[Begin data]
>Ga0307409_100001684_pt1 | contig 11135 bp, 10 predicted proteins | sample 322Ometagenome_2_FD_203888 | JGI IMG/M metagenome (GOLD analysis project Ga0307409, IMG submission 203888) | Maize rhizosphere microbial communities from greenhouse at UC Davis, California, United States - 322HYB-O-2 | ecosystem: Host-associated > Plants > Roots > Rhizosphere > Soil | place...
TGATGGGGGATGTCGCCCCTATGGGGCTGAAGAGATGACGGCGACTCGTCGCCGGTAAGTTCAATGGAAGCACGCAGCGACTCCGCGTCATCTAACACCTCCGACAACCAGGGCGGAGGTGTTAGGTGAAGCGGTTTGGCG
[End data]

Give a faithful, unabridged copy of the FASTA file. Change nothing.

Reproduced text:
>Ga0307409_100001684_pt1 | contig 11135 bp, 10 predicted proteins | sample 322Ometagenome_2_FD_203888 | JGI IMG/M metagenome (GOLD analysis project Ga0307409, IMG submission 203888) | Maize rhizosphere microbial communities from greenhouse at UC Davis, California, United States - 322HYB-O-2 | ecosystem: Host-associated > Plants > Roots > Rhizosphere > Soil | place...
TGATGGGGGATGTCGCCCCTATGGGGCTGAAGAGATGACGGCGACTCGTCGCCGGTAAGTTCAATGGAAGCACGCAGCGACTCCGCGTCATCTAACACCTCCGACAACCAGGGCGGAGGTGTTAGGTGAAGCGGTTTGGCG